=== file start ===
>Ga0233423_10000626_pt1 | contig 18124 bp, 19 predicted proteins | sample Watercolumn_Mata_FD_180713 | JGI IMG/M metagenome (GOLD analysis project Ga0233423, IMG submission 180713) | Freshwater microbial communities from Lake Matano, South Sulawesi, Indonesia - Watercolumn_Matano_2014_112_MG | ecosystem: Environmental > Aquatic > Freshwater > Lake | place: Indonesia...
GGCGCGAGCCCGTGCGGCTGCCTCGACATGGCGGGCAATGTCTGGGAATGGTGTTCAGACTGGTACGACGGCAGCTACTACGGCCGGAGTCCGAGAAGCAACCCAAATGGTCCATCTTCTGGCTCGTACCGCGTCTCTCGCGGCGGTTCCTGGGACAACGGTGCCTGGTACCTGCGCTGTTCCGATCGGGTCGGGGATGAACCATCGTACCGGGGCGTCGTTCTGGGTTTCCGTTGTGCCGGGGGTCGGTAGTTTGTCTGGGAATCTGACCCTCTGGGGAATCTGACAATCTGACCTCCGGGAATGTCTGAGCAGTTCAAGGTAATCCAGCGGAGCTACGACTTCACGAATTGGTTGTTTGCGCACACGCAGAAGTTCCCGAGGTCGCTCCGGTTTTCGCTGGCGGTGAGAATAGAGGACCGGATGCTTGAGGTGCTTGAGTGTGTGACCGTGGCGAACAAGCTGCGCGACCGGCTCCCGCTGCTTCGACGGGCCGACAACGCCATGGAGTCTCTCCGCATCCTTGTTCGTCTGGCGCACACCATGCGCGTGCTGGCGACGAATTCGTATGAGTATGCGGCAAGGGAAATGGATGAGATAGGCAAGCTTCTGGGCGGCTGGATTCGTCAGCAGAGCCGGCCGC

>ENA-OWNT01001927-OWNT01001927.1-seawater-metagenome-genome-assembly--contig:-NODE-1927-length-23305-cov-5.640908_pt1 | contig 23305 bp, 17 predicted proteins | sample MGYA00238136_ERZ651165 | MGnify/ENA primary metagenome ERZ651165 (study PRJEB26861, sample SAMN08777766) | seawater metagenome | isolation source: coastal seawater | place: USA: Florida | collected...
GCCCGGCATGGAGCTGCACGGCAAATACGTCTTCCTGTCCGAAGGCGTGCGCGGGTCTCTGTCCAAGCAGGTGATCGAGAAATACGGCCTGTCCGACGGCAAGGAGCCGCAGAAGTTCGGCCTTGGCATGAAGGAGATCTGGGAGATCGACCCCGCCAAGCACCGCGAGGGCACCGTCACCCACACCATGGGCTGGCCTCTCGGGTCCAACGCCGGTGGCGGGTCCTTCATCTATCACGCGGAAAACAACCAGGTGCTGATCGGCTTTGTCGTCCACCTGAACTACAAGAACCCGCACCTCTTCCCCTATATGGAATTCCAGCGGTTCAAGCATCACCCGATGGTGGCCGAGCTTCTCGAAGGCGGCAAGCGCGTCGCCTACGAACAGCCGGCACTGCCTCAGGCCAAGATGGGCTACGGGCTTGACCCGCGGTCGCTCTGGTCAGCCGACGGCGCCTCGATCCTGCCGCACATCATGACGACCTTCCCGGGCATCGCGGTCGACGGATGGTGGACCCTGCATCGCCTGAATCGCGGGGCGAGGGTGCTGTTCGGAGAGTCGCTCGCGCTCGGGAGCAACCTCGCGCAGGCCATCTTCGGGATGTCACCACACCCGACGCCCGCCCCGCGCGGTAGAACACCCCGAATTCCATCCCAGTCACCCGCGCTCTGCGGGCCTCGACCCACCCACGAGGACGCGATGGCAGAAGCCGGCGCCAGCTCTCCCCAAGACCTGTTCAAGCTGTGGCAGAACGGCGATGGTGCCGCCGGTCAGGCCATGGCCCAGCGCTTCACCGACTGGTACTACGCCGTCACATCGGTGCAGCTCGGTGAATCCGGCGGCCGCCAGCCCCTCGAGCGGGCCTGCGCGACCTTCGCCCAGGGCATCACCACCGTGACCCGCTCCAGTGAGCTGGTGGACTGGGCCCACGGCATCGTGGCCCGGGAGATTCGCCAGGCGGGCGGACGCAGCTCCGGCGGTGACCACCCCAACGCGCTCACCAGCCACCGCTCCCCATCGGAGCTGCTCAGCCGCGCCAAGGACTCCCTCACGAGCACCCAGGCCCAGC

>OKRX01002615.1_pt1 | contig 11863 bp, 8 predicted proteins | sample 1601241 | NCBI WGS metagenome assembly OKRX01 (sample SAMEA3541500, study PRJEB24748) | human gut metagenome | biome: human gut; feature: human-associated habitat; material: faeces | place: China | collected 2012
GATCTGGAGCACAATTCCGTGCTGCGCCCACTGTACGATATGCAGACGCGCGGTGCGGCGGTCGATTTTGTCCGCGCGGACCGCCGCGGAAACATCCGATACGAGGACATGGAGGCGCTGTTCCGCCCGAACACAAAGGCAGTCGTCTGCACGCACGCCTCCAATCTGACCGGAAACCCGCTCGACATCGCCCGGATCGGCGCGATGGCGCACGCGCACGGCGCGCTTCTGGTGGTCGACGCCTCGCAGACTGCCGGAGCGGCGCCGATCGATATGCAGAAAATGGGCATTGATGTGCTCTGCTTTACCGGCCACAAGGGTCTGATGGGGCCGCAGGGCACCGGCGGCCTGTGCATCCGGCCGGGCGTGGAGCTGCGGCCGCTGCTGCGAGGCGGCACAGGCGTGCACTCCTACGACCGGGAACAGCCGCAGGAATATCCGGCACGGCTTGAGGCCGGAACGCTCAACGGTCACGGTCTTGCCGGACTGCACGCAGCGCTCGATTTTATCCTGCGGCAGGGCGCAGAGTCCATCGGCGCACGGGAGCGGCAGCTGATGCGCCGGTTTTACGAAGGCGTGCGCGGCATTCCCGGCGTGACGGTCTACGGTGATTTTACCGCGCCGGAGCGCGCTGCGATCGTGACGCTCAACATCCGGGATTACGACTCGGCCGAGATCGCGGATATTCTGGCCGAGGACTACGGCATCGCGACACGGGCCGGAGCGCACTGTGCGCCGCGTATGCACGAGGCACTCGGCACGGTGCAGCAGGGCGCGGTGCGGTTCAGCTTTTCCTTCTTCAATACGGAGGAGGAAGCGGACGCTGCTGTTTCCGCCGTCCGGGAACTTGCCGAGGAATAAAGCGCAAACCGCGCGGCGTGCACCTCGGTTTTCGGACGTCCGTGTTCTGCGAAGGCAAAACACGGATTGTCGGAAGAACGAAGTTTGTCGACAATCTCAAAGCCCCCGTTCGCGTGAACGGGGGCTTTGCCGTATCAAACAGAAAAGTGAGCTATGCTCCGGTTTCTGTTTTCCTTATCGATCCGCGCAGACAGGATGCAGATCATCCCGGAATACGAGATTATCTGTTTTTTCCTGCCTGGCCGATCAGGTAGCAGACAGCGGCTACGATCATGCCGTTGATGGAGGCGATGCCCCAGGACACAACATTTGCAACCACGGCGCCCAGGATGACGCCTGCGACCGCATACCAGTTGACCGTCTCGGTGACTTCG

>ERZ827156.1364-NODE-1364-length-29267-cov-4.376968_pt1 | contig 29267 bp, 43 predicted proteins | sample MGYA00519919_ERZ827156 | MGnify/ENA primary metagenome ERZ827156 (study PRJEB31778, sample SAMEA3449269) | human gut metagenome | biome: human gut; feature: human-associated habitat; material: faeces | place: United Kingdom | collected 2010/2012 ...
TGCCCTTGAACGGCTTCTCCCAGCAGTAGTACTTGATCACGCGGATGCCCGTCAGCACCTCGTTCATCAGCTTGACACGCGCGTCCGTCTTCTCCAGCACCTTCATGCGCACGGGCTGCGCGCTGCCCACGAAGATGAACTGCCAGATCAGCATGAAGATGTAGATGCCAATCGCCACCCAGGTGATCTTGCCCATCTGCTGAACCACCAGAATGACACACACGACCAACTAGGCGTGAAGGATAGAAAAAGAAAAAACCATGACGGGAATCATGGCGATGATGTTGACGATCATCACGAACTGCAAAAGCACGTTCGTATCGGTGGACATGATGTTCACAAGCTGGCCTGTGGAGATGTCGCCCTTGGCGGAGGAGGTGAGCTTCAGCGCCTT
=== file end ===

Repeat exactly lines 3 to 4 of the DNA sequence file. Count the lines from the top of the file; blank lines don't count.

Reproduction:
>ENA-OWNT01001927-OWNT01001927.1-seawater-metagenome-genome-assembly--contig:-NODE-1927-length-23305-cov-5.640908_pt1 | contig 23305 bp, 17 predicted proteins | sample MGYA00238136_ERZ651165 | MGnify/ENA primary metagenome ERZ651165 (study PRJEB26861, sample SAMN08777766) | seawater metagenome | isolation source: coastal seawater | place: USA: Florida | collected...
GCCCGGCATGGAGCTGCACGGCAAATACGTCTTCCTGTCCGAAGGCGTGCGCGGGTCTCTGTCCAAGCAGGTGATCGAGAAATACGGCCTGTCCGACGGCAAGGAGCCGCAGAAGTTCGGCCTTGGCATGAAGGAGATCTGGGAGATCGACCCCGCCAAGCACCGCGAGGGCACCGTCACCCACACCATGGGCTGGCCTCTCGGGTCCAACGCCGGTGGCGGGTCCTTCATCTATCACGCGGAAAACAACCAGGTGCTGATCGGCTTTGTCGTCCACCTGAACTACAAGAACCCGCACCTCTTCCCCTATATGGAATTCCAGCGGTTCAAGCATCACCCGATGGTGGCCGAGCTTCTCGAAGGCGGCAAGCGCGTCGCCTACGAACAGCCGGCACTGCCTCAGGCCAAGATGGGCTACGGGCTTGACCCGCGGTCGCTCTGGTCAGCCGACGGCGCCTCGATCCTGCCGCACATCATGACGACCTTCCCGGGCATCGCGGTCGACGGATGGTGGACCCTGCATCGCCTGAATCGCGGGGCGAGGGTGCTGTTCGGAGAGTCGCTCGCGCTCGGGAGCAACCTCGCGCAGGCCATCTTCGGGATGTCACCACACCCGACGCCCGCCCCGCGCGGTAGAACACCCCGAATTCCATCCCAGTCACCCGCGCTCTGCGGGCCTCGACCCACCCACGAGGACGCGATGGCAGAAGCCGGCGCCAGCTCTCCCCAAGACCTGTTCAAGCTGTGGCAGAACGGCGATGGTGCCGCCGGTCAGGCCATGGCCCAGCGCTTCACCGACTGGTACTACGCCGTCACATCGGTGCAGCTCGGTGAATCCGGCGGCCGCCAGCCCCTCGAGCGGGCCTGCGCGACCTTCGCCCAGGGCATCACCACCGTGACCCGCTCCAGTGAGCTGGTGGACTGGGCCCACGGCATCGTGGCCCGGGAGATTCGCCAGGCGGGCGGACGCAGCTCCGGCGGTGACCACCCCAACGCGCTCACCAGCCACCGCTCCCCATCGGAGCTGCTCAGCCGCGCCAAGGACTCCCTCACGAGCACCCAGGCCCAGC